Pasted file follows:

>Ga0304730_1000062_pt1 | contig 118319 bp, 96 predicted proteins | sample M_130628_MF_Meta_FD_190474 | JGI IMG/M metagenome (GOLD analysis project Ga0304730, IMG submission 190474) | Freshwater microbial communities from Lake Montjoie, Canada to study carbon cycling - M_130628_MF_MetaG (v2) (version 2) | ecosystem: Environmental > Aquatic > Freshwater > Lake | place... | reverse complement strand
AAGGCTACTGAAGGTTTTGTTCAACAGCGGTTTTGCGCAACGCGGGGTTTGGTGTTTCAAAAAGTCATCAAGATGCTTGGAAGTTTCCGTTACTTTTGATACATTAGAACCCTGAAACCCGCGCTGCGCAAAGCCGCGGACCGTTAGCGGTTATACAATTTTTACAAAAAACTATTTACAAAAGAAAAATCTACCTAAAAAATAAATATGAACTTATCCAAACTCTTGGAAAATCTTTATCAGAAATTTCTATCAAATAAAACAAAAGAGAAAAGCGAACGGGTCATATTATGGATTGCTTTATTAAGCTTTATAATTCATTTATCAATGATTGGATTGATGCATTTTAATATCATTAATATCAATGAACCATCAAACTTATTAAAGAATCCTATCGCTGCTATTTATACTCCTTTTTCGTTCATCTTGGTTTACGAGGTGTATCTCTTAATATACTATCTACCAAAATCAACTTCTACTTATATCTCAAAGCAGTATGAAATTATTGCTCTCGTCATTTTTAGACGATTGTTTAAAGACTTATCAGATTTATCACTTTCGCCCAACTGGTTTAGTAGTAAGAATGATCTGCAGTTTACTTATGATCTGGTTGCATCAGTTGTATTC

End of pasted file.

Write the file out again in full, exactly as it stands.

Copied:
>Ga0304730_1000062_pt1 | contig 118319 bp, 96 predicted proteins | sample M_130628_MF_Meta_FD_190474 | JGI IMG/M metagenome (GOLD analysis project Ga0304730, IMG submission 190474) | Freshwater microbial communities from Lake Montjoie, Canada to study carbon cycling - M_130628_MF_MetaG (v2) (version 2) | ecosystem: Environmental > Aquatic > Freshwater > Lake | place... | reverse complement strand
AAGGCTACTGAAGGTTTTGTTCAACAGCGGTTTTGCGCAACGCGGGGTTTGGTGTTTCAAAAAGTCATCAAGATGCTTGGAAGTTTCCGTTACTTTTGATACATTAGAACCCTGAAACCCGCGCTGCGCAAAGCCGCGGACCGTTAGCGGTTATACAATTTTTACAAAAAACTATTTACAAAAGAAAAATCTACCTAAAAAATAAATATGAACTTATCCAAACTCTTGGAAAATCTTTATCAGAAATTTCTATCAAATAAAACAAAAGAGAAAAGCGAACGGGTCATATTATGGATTGCTTTATTAAGCTTTATAATTCATTTATCAATGATTGGATTGATGCATTTTAATATCATTAATATCAATGAACCATCAAACTTATTAAAGAATCCTATCGCTGCTATTTATACTCCTTTTTCGTTCATCTTGGTTTACGAGGTGTATCTCTTAATATACTATCTACCAAAATCAACTTCTACTTATATCTCAAAGCAGTATGAAATTATTGCTCTCGTCATTTTTAGACGATTGTTTAAAGACTTATCAGATTTATCACTTTCGCCCAACTGGTTTAGTAGTAAGAATGATCTGCAGTTTACTTATGATCTGGTTGCATCAGTTGTATTC